Flooring the Opposition
How often do you find that you walk on a hardwood floor, to quickly realise that the floor is an illusion, that the wooden surface is nothing more than a thin veneer. You feel it underfoot – that springy feeling, and the sound, the slap each step of the floating panels hitting the floor underneath.
Another common polished timber floor are full thickness boards, but they are not tongue and grooved together, and each board is nailed down by an enthusiastic builder with a nail gun. And every nail hole filled with poorly colour-matched knobs of putty.
What if you have found some beautiful pieces of timber, either virgin or reclaimed that you would love to use? Then the solution is to make your own floor boards, and creating your own tongue and grooves is the way to go. A tongue and groove in its simplest form can join the boards together, Toolstoday.com has a much more refined bit set available from Amana Tool, and again a set endorsed by Lonnie Bird.
The set of two matched flooring router bits is particularly well made – I don’t normally notice the fit of the shaft in the router, but these bits were particularly well machined. Many companies ignore the shaft to a large extent, with microridges from the tooling marks on the shaft being acceptable. These were very fine – a really good fit, and smooth. You may think that smoothness leads to slippage, but that is not the case. Lubrication causes slippage, as does a limited contact area, and ridging can cause quite a drop in the contact area between the router shaft and the collet.
A smooth shaft maximises contact area, and therefore grip. If you don’t quite believe this, ask yourself why (in dry weather) Formula 1 cars perform best on slick tires.
Onto the rest of the two bits, and the finish remains immaculate. No rough brazing here, and quality carbide well backed up with the router bit base material.
The router bits have to be used in a table-mounted router, and a fence is highly desirable, if not a must. The router bits have bearings, but for thinner boards, the bearing does not contact the board. It still is very useful to ensure the fence is set to the right distance for the bit. Speaking of board thickness, there are two sets available – one flooring router bit set for boards 5/8″ – 3/4″ (which is the set I have), and the other flooring router bit set for boards 1/2″ – 5/8″.
One thing that these bits do not do, is cause the groove to be too deep, or the tongue too long. (We do not need a Gene Simmons endorsed router bit!) Once the boards are interlocked, you don’t need to risk having either portion of the board cracking or breaking off.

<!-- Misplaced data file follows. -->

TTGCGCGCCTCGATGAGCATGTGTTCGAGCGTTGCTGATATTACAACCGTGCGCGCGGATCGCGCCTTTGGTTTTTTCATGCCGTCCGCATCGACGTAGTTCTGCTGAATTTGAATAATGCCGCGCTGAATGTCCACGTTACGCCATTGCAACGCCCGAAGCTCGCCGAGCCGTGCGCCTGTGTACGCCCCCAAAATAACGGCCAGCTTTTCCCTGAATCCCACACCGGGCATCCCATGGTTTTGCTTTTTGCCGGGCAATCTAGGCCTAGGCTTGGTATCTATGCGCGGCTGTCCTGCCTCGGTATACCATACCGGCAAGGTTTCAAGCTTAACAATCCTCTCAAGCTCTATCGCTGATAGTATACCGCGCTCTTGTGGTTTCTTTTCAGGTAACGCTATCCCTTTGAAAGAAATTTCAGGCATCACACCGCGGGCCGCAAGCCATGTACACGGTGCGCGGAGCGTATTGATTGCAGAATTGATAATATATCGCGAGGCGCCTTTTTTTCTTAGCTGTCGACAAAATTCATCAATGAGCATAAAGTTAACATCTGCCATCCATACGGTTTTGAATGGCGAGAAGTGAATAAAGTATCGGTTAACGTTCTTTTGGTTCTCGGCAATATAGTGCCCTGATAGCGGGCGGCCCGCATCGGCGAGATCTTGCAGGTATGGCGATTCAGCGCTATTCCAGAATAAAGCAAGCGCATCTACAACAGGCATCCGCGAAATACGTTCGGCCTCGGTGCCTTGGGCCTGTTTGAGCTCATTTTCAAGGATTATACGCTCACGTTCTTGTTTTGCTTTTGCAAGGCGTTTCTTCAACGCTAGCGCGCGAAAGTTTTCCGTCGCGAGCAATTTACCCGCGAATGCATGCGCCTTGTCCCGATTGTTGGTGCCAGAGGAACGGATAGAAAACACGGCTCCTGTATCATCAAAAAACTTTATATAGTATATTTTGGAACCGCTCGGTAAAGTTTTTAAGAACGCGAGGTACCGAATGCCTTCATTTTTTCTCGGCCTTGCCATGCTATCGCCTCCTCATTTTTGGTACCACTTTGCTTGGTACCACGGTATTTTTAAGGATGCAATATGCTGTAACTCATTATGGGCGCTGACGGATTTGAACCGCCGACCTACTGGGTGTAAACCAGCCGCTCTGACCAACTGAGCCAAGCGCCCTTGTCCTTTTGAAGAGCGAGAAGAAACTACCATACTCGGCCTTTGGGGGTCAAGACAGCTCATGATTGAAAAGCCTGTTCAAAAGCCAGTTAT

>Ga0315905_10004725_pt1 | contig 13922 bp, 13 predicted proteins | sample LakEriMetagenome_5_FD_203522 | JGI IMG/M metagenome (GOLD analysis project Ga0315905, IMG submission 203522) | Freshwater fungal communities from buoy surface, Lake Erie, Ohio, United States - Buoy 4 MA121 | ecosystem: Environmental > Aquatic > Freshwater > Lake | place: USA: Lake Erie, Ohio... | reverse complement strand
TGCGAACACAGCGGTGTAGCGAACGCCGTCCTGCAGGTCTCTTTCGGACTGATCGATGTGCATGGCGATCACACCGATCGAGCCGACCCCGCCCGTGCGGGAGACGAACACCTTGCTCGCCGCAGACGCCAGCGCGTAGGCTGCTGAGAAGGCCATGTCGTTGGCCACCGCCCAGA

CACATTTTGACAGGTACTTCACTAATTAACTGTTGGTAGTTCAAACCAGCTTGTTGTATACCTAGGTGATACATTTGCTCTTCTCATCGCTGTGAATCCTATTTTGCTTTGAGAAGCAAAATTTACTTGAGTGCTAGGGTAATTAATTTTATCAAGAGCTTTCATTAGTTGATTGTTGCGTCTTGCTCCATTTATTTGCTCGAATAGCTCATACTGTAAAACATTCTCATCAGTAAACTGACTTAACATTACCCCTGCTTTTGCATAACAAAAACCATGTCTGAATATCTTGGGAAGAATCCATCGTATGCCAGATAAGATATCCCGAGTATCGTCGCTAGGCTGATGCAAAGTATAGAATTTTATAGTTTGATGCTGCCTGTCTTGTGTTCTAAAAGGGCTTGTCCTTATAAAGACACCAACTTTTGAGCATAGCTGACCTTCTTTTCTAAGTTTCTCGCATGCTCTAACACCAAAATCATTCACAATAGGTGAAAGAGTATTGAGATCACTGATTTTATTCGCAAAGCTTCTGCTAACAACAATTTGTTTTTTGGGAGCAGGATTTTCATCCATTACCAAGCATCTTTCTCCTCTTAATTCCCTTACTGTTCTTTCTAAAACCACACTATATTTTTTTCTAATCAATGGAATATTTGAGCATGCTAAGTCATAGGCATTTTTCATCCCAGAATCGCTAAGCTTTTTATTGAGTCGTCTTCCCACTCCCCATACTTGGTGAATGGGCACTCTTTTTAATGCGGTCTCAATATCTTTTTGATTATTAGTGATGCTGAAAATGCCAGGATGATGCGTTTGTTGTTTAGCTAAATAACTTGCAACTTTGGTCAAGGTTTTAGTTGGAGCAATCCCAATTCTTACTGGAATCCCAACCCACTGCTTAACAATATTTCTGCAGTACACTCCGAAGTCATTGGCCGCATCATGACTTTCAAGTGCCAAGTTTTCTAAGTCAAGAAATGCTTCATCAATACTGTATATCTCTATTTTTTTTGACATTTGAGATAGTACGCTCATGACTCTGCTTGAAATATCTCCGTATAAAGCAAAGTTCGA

There are a number of other subtle developments that have been incorporated in the Amana Tool design.
Starting from the top of the joint, the two boards come together completely flat, ensuring the least amount of gap possible between boards. This is the only contact area between the boards in the horizontal plane, so seasonal change should have minimal impact on the joint.
The next feature is the tiny triangular indent out of the lefthand board. This is a gap for a hidden nail to be shot at an angle through the board to nail it to the joist that holds the floor up. Having a gap for this hidden nail prevents the head of the nail interfering with the joint. It also means it is easy to nail the board at an angle through the solid portion of the timber, rather than firing the nail vertically through the much thinner tongue, risking forming a split.
The tongue is short, and rounded, so there is one point of contact at the widest point of the tongue. The corners of the tongue, and the groove in which it engages are all rounded. This minimises the likelihood that a crack will start in the corner and break off the tongue, or the outer edges of the groove.
Finally, there is the large cavity at the bottom of the joint. It helps prevent moisture from gathering at the joint, and being wicked up into the joint.
Boards once joined together are seamless, with only the different grain of each board giving away where one finishes, and the next begins. Having a decent thickness adds to the overall quality of the floor, and being able to make the professional-style tongue and groove boards yourself can save a fortune, and also allow you to specifically choose the timber that the floor will be made from.
Once again, and unsurprisingly, a quality set of router bits from Amana Tool, and Toolstoday.com.
Originally posted on September 30th, 2012 by Stuart